Classic Deviled Eggs are a great recipe for Easter, holidays, potlucks, and parties. They’re the perfect appetizer for any occasion!
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Classic Deviled Eggs
I don’t know about y’all, but I am a snacking kind of person when it comes to holidays, potlucks, and almost any gathering. Usually, I skip the big plate of food, and I get little bites to eat throughout the day, tasting a little bit of this. I try to sample a little bit of everything. Because there is usually too much food, I get to have a bite or two of almost everything.
What is a Deviled Egg?
Wikipedia defines a deviled egg as:
Deviled eggs or devilled eggs, also known as stuffed eggs, Russian eggs, or dressed eggs, are hard-boiled eggs that have been shelled, cut in half, and filled with a paste made from the egg yolks mixed with other ingredients such as mayonnaise and mustard.
There are many variations of deviled eggs. All start with hard-boiled eggs sliced in half. The yolk is then removed and it is mixed with some sort of flavor profile. Finally, the yolk mixture is stuffed back into the white portion of the egg.
Why are they called “deviled” eggs?
“Deviled” is a culinary term goes dating back to the 1700s. It originally meant to cook something — anything — with lots and lots of hot and spicy condiments and seasonings – including eggs prepared with mustard, pepper or other ingredients stuffed in the yolk cavity.
Are Classic Deviled Eggs keto approved?
Eggs are one of the staple foods in the keto diet. These Classic Deviled Eggs are a great option if you’re looking for a new way to enjoy eggs while on the keto diet! Each egg has 68 calories with 6 grams of total fat, 3 grams of protein, and 0 carbs!
How do you make Deviled Eggs?
Start by hard-boiling eggs using your desired method. Remove the shell from each egg and discard the shell. Split each egg in half lengthwise. Remove the yolk. Add desired mix-ins such as mayonnaise, mustard, vinegar, salt, and pepper. Pipe or spoon the yolk mixture back into the white part of the egg. Garnish, if desired.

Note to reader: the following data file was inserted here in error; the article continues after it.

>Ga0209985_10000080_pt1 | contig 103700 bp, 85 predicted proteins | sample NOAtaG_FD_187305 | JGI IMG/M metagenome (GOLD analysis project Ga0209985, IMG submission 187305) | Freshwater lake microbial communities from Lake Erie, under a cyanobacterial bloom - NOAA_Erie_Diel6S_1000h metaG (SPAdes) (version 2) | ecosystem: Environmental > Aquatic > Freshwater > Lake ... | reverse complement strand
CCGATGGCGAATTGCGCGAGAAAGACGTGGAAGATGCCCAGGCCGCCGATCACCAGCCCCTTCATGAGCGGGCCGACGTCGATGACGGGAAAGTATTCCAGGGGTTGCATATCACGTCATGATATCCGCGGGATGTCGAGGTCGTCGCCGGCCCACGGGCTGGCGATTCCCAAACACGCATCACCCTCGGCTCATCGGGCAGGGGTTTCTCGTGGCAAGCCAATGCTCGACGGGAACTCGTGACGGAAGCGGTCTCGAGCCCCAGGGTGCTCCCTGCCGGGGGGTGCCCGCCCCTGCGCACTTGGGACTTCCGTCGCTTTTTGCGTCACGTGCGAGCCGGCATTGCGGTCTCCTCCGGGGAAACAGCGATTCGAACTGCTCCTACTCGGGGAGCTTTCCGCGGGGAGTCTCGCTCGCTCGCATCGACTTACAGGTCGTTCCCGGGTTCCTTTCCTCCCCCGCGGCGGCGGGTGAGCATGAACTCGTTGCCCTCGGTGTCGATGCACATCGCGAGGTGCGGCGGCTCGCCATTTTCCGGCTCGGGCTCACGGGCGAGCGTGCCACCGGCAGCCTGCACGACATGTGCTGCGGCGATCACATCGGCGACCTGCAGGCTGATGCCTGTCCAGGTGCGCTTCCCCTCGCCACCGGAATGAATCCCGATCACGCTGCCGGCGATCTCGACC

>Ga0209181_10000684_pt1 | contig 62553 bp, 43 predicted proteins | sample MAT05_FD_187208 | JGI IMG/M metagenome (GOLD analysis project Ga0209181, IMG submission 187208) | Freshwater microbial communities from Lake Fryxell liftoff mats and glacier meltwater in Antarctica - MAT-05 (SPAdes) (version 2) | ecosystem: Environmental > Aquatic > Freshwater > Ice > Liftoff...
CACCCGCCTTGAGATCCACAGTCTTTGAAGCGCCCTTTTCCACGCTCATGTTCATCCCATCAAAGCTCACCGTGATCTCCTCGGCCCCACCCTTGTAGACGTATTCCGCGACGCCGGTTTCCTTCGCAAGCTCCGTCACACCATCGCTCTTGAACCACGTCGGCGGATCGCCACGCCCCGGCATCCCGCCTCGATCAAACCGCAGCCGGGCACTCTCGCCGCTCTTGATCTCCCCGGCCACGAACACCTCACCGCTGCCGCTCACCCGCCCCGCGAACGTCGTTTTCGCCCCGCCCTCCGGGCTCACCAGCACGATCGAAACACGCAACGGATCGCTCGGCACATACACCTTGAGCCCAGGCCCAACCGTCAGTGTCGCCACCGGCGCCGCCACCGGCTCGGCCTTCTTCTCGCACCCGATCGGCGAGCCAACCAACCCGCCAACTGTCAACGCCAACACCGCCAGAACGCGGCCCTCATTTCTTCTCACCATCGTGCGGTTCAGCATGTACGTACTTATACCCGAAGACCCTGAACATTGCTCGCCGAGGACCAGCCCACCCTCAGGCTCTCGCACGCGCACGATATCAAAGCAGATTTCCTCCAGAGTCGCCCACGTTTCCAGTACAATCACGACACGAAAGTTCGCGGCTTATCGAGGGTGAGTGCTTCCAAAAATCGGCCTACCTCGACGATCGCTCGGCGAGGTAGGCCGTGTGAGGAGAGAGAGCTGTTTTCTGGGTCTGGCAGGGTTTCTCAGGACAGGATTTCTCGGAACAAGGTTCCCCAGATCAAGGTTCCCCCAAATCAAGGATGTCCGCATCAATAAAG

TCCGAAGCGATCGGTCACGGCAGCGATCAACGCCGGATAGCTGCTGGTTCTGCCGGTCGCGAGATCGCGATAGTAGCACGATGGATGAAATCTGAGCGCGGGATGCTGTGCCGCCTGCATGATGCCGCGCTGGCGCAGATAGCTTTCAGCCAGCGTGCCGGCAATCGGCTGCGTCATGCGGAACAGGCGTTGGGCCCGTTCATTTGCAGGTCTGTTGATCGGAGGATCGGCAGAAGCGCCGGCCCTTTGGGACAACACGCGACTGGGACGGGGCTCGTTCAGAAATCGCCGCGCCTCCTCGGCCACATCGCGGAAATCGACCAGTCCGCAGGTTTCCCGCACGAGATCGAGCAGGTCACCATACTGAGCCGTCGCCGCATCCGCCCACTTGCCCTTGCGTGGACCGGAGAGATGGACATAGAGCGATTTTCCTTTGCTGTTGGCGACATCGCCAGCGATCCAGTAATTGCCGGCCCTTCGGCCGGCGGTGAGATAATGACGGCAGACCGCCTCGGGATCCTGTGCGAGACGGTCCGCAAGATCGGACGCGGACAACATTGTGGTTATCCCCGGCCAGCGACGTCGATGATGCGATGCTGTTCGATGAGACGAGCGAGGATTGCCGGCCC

How long do Deviled Eggs keep in the refrigerator?
Make the deviled eggs no more than TWO days ahead of time. For best results, keep the egg whites and the yolk mixture separate. I like to store the filling in the ziptop bag that I’m going to pipe the filling back into the yolks with. Be sure to keep everything refrigerated until ready to serve.
These Classic Deviled Eggs are one of the things that always make an appearance no matter what holiday it is. This is one of the oldest recipes I have in my collection, and it’s a real crowd-pleaser! Simple is best, sometimes! I hope you’ll give them a try!
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- 12 large eggs
- 1/2 cup mayonnaise
- 2 tsp. yellow mustard
- 2 tsp. vinegar
- Salt and pepper, to taste (optional)
- Paprika or Dill Weed (optional)
- 4 cups ice
- Put the eggs in a large saucepan. Cover with water – at least an inch over the top of the eggs. Cover the pot and bring to a boil over medium-high heat. Once the pot begins to boil, turn the heat off and remove from the heat. Leave the pot covered for 15-20 minutes.
- Drain the water. Cover the eggs with ice and fill the pot with cold water to at least an inch over the eggs. Allow eggs to sit for 15 minutes to cool.
- Carefully crack the shells and peel the eggshell off. Set the eggs aside, discard the shells.
- Cut the eggs lengthwise and remove the yolks, placing the yolks in a medium bowl. Mash the yolks. Add mayo, mustard and vinegar. Mix well. Season with salt and pepper, if desired. Stuff the egg whites with the yolk mixture.
- Garnish with paprika or dill weed, if desired.
If you prefer to use an Instant Pot or a Dash Egg Cooker, feel free to visit this post on how to cook hard-boiled eggs!
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Nutrition Information:Yield: 24 Serving Size: 1 egg
Amount Per Serving: Calories: 68Total Fat: 6gSaturated Fat: 1gTrans Fat: 0gUnsaturated Fat: 4gCholesterol: 95mgSodium: 82mgCarbohydrates: 0gFiber: 0gSugar: 0gProtein: 3g
Originally published on December 2, 2013. Updated on March 6, 2019.